Leadership lessons from the 2021 University of Michigan football team

Note: I originally posted this article on LinkedIn.

I went to the University of Michigan in 1994 and became a fan of their football team since then. Since I came back to Indonesia in 1997, it has not been easy being an American football fan in this part of the world. Besides the non-existent fan community, the time zone difference makes it hard to watch games.

As a Michigan Wolverines fan, my best day this year was the 28th of November (the 27th in the US). It was the day when we beat our heated rival Ohio State Buckeyes for the first time since 2011 (and only the second time since 2003). I woke up at 2 AM that day to watch the game. Although the season had been going quite well up to that point, most Wolverines fans, including me, suffered from PTSD after years of beating and had little expectations for the game. The Buckeyes were also having an excellent season and came into the game ranked number 2 in the country. Well, this year turned out to be different. By the time the game ended around 4:30 AM, I was so happy I might have cried a little.

After defeating Ohio State, Michigan beat Iowa to win the Big Ten Conference for the first time since 2004. 2021 has been a storybook of the ages for Michigan, and the story of this team starts with their head coach, Jim Harbaugh.

Harbaugh was already one of the top coaches at the professional football level (NFL) before he decided to coach his alma mater in 2015. At that time, Michigan had been mediocre-to-bad for almost a decade. The university appointed him a savior and gave him one of the highest salaries for a head coach. He had two big tasks: return the football team to glory and beat Ohio State University.

Lesson 1: There is no end to continuous improvement

Jim Harbaugh was a good coach before he started at Michigan, and he continued to be a good coach there. In his first season in 2015, he immediately brought Michigan back to a nationally-ranked level. He started strong and continued to field good teams year after year. His most significant shortcoming had been his poor record in beating Ohio State.

Undeterred, Harbaugh kept making tweaks to his coaching staff and football strategy. Year after year, he was not afraid to make a change when proven wrong. In 2016 he hired Don Brown, one of the top defensive coordinators in the country at the time. From 2016-2019, Michigan's defenses rank in the top 10. By most counts, Don Brown was a good hire except for what matters the most: helping Jim Harbaugh beat Ohio State. With victory eluding him, Harbaugh made another coordinator change in 2021 and brought in Mike Macdonald. Macdonald brought youthful energy and a new defensive scheme, which proved to be the missing ingredients for beating Ohio State.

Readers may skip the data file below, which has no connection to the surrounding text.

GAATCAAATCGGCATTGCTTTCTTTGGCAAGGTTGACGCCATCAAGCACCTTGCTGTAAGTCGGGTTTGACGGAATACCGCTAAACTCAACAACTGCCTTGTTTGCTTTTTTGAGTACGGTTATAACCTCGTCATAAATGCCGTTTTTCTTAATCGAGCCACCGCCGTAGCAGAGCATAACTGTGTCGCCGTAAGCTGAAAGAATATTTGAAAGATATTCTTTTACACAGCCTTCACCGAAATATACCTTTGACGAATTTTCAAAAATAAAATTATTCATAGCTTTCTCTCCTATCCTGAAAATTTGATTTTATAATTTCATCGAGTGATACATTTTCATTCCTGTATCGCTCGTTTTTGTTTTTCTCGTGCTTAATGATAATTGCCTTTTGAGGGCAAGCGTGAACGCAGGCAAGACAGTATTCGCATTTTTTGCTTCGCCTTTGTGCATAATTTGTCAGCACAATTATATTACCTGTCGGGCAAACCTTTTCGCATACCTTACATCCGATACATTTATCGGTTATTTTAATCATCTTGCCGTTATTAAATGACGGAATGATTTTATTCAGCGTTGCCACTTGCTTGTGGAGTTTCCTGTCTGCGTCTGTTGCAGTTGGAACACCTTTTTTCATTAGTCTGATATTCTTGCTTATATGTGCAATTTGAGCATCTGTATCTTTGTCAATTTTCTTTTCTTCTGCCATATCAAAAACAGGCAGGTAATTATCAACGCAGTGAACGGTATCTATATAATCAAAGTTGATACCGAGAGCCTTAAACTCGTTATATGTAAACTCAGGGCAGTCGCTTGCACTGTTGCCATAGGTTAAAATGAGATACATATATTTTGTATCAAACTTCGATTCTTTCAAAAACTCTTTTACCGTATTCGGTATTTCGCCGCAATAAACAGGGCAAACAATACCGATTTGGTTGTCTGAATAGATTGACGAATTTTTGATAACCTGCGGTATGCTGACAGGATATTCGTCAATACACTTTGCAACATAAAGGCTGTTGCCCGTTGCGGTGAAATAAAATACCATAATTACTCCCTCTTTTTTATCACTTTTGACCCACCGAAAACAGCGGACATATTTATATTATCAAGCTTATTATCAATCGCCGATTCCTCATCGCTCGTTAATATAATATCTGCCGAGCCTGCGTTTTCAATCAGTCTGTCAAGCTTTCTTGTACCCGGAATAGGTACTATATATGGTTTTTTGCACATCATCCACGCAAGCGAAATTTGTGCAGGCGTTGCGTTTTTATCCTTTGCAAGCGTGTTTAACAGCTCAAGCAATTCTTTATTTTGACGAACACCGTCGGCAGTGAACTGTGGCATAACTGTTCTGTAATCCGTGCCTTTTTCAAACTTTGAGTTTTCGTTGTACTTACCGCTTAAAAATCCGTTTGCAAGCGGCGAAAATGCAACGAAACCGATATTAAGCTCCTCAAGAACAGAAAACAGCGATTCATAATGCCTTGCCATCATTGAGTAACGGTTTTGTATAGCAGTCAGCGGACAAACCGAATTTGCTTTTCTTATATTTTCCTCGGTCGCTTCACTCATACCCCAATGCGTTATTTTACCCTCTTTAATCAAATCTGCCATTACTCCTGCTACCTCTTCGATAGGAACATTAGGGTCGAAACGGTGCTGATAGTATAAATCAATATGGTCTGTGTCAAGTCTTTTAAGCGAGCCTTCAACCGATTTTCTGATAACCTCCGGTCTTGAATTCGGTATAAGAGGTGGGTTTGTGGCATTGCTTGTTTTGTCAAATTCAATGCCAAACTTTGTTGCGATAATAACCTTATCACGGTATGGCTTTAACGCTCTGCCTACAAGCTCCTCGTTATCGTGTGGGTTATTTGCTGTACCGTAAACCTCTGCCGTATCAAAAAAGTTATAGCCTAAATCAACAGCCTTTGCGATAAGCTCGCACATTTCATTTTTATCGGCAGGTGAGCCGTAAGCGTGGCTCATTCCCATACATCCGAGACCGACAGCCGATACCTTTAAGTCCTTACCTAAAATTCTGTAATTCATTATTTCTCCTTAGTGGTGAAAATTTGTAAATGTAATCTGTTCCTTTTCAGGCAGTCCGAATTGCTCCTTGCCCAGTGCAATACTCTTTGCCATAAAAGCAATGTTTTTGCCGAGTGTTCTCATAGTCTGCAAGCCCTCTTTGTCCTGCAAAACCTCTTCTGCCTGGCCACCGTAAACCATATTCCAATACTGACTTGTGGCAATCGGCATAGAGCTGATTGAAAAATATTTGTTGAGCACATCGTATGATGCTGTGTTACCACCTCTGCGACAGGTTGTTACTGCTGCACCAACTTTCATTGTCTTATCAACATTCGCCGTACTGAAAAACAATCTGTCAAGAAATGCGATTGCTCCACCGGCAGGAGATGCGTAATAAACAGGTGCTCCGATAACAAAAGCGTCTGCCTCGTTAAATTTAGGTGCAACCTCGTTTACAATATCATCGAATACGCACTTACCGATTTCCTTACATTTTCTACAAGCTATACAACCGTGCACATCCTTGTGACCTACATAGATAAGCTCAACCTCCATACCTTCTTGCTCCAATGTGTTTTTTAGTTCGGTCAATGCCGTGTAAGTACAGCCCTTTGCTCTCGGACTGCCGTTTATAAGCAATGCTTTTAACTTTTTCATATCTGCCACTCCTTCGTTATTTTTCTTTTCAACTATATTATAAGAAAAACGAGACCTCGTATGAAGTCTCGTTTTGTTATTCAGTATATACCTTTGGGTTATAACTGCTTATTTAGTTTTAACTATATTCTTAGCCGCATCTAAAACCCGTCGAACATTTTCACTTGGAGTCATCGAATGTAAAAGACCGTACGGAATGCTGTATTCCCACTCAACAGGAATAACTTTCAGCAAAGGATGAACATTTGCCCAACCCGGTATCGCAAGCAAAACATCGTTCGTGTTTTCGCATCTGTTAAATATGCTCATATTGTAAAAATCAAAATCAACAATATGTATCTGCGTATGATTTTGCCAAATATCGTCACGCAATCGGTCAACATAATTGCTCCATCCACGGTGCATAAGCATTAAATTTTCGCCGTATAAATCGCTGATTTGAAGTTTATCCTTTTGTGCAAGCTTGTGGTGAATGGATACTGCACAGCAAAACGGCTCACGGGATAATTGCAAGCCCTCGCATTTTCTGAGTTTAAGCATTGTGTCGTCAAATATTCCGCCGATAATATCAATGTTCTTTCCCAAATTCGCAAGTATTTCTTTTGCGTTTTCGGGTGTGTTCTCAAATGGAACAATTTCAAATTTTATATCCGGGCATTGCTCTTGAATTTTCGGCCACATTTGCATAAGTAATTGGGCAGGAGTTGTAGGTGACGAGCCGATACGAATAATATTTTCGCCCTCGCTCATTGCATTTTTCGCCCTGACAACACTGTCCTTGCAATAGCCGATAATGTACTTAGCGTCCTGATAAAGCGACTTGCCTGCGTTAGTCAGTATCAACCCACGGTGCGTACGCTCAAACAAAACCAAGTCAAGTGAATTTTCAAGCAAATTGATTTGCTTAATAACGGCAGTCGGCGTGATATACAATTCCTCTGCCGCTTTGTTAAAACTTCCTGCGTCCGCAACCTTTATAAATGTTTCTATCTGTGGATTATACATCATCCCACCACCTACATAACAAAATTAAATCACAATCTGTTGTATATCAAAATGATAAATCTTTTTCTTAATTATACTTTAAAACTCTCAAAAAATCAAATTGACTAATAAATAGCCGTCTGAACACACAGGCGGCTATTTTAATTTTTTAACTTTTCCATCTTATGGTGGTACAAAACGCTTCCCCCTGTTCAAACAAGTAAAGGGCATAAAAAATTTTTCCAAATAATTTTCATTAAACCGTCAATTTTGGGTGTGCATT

On offense, Harbaugh made the team much more physical in 2021. His offensive team relies on a balanced attack and does not depend on the quarterback to be a superstar. The team also grew better throughout the season, from the first game in September until their last in early December.

Lesson 2: Keep the faith and stay the course

When you're one of the highest-paid coaches in the country and when millions of people watch your team play on Saturdays, your performance is bound to be put under the microscope. When the result falls below expectations, people forget about your efforts and over-emphasize your mistakes.

Looking back, many of Harbaugh's losses to rivals were due to freak plays and bad luck. In 2015, the team lost to Michigan State University because of poor handling of the ball in the last 10 seconds of the game (see this one-in-a-million-chance tragic comedy plays out in this video). In 2016, the team lost to Ohio State because Michigan's quarterback (pretty much the most essential player) had to play with a broken collarbone that he suffered two weeks prior.

You have to separate good decisions from bad results. When you believe that you are doing the right things, you must trust that the results will eventually go your way.

When Harbaugh's contract was near ending last year, many Michigan fans wanted him terminated and replaced. Eventually, in January this year, the university and Harbaugh finalized a contract extension with restructured terms. Harbaugh bet on himself and agreed to a lower base salary with performance-based incentives. The bet paid off. With his successes this year, he will make up his reduced salary and more (note: he committed to donating his bonuses to university employees impacted by Covid-19).

Lesson 3: Show your appreciation

At the end of the day, the head coach's success is determined by his staff's game-day preparation and his team's performance on the field. Jim Harbaugh is vocal in elevating the profiles of his staff and players. When TV reporters interview Harbaugh on camera, he turns the spotlight on his players instead and calls out their names. He shows how much he enjoys coaching his team, and his passion rubs off on his players. You can see how much his players enjoy being part of the team.

It's great to be a Michigan Wolverine. Congratulations to Coach Harbaugh for winning 2021 Coach of The Year. We have an upcoming game against the University of Georgia in the College Football Playoff semifinals on the 1st of January, so I already know how I'm spending my New Year's holiday.

Go Blue!